How to deliver a message

Bloggers are an odd bunch. Some are “serious journalists”, some glorified editorialists, but most are just folks with access to a computer. This was the genesis of the blogosphere—individuals writing whatever they wanted, not knowing (but hoping) that maybe a few others might read their work.

As it turns out, there are some excellent writers out there that we might never have read were it not for the internet. But most still maintain an independence of spirit and of thought. Yes, there are “corporate” bloggers out there. For instance, one of the local hospitals has an internal blog by some corporate type. It’s very different from the blogs most of us are used to reading. It’s, um, very positive. And commenting requires entry of an employee ID number. It’s not exactly designed for the free flow of ideas.

But most of the blogosphere isn’t designed for anything. It’s an emergent phenomenon, fueled by individuality.

If your purpose as a writer is to influence large numbers of people, blogging probably isn’t your best choice. Op-ed columns, books, almost any medium gets a larger readership.

And since bloggers are individuals, beholden to no one, they have no duties as such. They can write whatever they wish.

Rarely, a blogger is read nearly as widely as a journalist, and PZ Myers is one of the few. Dr. Myers is a professor, and teaches at a University. In this capacity, his duties to transmit information are a bit more clear, and he has made it known on many occasions that his classroom is not a bully pulpit for atheism.

A biologist can use the classroom to teach biology, but as a blogger, he can deliver any message he wishes.

In my work, I have to frame messages in a certain way. I am communicating to individual patients, and I need to persuade them on the most intimate level that what I am telling them is the course they should follow. If they are futzing around with altie remedies, I can’t be overtly dismissive, or I’ll lose them immediately.

But in delivering a message to a somewhat larger audience, I use a different tone, one of compassionate snarkiness, for example. I do this not only because it suits me, but because I feel that on some level it is effective.

Scientists always have a duty to deliver the truth about their fields. The tone in which it is delivered depends greatly upon the medium and the audience. But most of all, it depends on the writer. Most bloggers of science have a fierce attachment to the truth which cannot be compromised for any reason, and if it happens to piss people off, so be it.

I’m sure that a creationist student in a biology class might be uncomfortable, but since it is a classroom, they must learn the material to succeed. Our readers have no such obligation. Therefore, we have no obligation to kiss anyone’s tukhes.


  1. So poor Matt Nisbet is all puckered up for nothing!

  2. compassionate snarkiness

    That’s what I do, too.

  3. I’m tired of the Mooney-Nisbet/Dawkins-Myers spat; I wish the former would decisively apologize to the latter for telling them to sit down and shut up, with no qualifications or ego-salving. Then move on.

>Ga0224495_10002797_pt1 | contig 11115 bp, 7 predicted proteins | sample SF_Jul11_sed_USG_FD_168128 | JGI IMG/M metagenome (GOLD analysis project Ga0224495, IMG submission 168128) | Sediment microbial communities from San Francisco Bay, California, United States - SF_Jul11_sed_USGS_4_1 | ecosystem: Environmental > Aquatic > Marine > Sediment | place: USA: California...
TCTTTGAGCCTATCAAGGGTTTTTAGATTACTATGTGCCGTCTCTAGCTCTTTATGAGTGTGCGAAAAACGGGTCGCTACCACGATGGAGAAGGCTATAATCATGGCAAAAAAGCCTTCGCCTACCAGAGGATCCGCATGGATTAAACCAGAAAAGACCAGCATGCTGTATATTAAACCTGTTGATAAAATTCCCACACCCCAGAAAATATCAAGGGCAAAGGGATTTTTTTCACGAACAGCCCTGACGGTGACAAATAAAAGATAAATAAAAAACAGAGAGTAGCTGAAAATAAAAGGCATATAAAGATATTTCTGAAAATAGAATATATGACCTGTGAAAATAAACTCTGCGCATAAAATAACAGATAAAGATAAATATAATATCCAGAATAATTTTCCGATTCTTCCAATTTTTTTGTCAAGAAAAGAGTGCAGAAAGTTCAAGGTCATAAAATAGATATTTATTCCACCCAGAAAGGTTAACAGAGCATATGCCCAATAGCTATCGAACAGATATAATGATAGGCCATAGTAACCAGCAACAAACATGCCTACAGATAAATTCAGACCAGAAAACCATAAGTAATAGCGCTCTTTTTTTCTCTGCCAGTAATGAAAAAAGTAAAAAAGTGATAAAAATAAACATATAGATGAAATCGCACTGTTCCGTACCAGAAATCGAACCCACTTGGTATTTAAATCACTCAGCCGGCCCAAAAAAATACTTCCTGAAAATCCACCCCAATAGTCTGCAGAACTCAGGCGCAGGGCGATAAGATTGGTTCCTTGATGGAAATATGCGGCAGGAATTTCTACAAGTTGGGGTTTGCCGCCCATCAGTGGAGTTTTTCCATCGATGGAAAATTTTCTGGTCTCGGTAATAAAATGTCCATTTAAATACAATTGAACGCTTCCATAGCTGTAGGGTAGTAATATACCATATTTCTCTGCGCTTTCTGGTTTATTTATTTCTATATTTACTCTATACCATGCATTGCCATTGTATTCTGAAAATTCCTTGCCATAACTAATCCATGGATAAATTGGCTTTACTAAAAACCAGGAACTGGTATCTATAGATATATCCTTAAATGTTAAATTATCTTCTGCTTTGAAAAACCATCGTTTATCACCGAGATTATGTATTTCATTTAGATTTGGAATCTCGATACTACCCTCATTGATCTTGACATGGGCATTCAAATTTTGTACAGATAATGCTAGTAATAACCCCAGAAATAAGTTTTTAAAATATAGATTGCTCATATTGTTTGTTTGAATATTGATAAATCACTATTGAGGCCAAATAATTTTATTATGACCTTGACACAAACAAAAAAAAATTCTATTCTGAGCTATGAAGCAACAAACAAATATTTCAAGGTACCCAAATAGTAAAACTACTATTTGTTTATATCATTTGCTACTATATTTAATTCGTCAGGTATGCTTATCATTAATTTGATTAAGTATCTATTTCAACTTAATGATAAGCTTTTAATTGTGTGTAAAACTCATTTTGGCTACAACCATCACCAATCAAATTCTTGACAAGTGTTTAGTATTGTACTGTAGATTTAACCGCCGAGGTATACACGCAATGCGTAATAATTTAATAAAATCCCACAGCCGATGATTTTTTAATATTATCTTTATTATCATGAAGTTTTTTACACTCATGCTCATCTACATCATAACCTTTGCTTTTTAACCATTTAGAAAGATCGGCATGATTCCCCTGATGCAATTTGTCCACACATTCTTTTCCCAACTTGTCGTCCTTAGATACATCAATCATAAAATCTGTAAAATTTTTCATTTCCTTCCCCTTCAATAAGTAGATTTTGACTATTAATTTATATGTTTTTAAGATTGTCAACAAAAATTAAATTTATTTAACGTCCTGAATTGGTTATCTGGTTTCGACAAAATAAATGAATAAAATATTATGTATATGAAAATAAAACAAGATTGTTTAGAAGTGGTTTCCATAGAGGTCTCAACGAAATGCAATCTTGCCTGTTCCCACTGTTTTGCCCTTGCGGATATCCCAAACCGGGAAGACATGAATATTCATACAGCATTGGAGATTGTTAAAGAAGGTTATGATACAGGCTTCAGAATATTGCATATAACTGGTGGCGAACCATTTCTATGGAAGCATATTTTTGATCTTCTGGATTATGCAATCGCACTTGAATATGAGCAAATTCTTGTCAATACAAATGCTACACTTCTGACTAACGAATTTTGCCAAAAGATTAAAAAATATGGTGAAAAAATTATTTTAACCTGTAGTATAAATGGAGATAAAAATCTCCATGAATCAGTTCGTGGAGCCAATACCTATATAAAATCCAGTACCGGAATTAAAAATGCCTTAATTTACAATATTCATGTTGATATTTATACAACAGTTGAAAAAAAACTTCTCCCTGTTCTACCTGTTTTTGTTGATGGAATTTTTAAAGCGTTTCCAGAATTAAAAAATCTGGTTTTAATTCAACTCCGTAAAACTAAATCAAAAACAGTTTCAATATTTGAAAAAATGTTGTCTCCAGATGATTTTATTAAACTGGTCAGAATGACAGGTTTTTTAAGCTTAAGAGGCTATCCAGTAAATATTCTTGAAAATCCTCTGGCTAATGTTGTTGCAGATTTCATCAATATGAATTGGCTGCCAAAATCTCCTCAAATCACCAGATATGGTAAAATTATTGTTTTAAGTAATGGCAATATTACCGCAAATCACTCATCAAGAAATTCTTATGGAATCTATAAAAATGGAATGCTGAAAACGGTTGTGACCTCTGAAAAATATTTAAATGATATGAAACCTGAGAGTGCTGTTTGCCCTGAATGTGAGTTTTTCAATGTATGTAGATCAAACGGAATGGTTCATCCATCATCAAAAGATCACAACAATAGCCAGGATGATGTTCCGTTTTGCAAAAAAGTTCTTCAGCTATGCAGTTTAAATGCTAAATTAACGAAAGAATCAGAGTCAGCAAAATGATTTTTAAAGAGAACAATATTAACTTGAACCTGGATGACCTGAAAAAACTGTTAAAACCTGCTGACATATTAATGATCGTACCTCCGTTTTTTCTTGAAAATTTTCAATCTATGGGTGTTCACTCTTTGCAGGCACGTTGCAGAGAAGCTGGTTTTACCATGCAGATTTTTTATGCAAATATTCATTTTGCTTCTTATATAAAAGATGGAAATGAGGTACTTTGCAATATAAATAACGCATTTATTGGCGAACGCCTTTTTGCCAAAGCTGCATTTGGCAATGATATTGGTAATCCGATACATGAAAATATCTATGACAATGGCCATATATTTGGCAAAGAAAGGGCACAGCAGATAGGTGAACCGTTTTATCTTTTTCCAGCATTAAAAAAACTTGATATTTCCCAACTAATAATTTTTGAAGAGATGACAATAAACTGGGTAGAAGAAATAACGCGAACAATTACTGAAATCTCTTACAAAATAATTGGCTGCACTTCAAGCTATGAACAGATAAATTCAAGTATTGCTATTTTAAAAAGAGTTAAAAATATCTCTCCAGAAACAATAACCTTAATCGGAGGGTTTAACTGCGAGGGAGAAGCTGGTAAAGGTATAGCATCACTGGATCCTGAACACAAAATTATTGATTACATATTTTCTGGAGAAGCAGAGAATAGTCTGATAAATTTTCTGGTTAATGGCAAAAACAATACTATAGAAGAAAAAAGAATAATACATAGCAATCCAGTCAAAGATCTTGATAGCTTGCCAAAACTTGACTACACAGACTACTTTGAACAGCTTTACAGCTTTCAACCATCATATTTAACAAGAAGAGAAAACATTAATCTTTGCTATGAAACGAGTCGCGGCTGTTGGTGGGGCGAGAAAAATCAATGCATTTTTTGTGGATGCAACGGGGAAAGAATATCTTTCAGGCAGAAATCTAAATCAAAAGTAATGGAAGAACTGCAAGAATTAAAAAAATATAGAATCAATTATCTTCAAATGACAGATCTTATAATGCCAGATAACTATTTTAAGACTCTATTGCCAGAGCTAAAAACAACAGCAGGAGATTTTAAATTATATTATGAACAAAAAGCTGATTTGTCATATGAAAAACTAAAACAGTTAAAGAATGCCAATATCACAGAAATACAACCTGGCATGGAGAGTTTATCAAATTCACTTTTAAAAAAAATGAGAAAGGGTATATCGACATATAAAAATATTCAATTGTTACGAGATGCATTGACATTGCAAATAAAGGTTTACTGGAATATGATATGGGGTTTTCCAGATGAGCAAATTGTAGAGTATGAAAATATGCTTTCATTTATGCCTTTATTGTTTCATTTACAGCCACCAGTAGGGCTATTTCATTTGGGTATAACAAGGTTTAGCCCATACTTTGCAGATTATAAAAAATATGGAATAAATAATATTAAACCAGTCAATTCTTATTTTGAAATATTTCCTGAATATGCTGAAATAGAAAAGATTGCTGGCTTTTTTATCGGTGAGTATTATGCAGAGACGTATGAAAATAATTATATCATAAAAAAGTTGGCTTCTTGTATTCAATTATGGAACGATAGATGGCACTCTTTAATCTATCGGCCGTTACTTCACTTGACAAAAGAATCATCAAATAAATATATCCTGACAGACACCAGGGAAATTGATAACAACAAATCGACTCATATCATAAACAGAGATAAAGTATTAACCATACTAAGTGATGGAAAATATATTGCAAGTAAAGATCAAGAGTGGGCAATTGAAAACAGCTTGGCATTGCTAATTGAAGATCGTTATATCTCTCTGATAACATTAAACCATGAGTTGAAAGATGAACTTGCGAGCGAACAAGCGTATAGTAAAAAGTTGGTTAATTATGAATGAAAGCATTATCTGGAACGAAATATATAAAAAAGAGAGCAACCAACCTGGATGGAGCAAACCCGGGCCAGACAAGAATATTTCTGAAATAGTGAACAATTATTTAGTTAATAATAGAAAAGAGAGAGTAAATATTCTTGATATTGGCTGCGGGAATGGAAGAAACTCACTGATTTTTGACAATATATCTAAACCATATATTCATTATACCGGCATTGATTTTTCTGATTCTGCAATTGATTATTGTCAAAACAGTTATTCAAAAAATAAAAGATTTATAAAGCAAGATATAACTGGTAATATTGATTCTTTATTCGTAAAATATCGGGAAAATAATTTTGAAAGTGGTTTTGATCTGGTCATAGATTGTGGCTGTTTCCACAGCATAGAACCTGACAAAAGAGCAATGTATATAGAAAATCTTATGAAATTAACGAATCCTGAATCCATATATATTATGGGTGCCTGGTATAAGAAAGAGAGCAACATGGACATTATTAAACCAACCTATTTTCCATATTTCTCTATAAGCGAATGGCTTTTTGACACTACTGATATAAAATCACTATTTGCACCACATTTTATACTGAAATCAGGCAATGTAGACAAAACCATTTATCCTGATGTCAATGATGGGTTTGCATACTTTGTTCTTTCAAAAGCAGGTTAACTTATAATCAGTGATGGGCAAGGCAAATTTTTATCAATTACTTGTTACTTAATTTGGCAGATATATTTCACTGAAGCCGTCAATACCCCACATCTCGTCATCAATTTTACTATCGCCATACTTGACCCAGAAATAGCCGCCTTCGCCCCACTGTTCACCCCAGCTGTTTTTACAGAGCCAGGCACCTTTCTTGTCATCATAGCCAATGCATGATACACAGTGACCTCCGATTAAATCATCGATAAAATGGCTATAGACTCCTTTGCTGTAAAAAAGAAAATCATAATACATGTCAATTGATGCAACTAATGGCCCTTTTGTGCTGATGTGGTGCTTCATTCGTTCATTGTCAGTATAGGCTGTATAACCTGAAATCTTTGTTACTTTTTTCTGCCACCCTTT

The argument seems pretty self-serving with Mooney and Nisbet grousing about people they find needlessly and harmfully provocative and how far more people pay attention to (say) Dawkins and Myers instead of more effective, more moderate voices, such as their own.

    Uh … right.

    Orac and Chad Orzel have also come to support Mooney and Nisbet, albeit with qualifications. They too say it’s harder to have their voices heard given the traffic that Myers gets. I’d counter that while that may be so, it’s only because they’re on the same server as Myers and all the traffic to Pharyngula occasionally makes it difficult to get to any Scienceblogs content. Otherwise, I read Respectful Insolence and Uncertain Principles and Greg Laden’s blog, and denialism and a whole host of other blogs just fine. It’s only by a coincidence of physical hardware that the availability of their message is affected at all by anything that Myers says or does.

    Anecdotal evidence is not proof and all that rot, but for what it’s worth, I enjoy what and how you write. I don’t care if you agree or disagree with Myers, so long as you can make a good case and you can express it well (to be fair, Myers is held to the same writing standard. He doesn’t get a free pass, at least not from me.)

    Beyond logic and clear writing, one needs passion for one’s work. Passion evokes bold language which is the enemy of the risk-averse and those who value tact above truth. You cannot let the easily-offended use their public sensitivity as a weapon against you.

    So here’s the frame: write to the best of your ability and to the height of your passion and your audience will find you (though if you’re looking for a bump in traffic, write something provocative and/or really stupid or wrong-headed – it worked for Nisbet…) 😛

    Thanks and keep up the good work.

  4. Colin M

    FWIW, I’d not have found if not for Pharyngula. And therefore I’d not have found Orzel, Mooney, Nisbet or any of the other 8 sciencebloggers I’m now subscribed to. So while they might feel PZ Myers is stealing the show, IMHO these people are, to an extent, biting the hand that feeds them.

  5. Most bloggers of science have a fierce attachment to the truth which cannot be compromised for any reason, and if it happens to piss people off, so be it.

    But which truth? There’s the stuff inside your brain, and there’s the stuff inside of the brains of the people who are reading you or listening to you, and there’s the stuff hanging in the electrons or the air between you.

    Oh, wait. Scrub that last one: it doesn’t exist.

Leave a Reply

Your email address will not be published. Required fields are marked *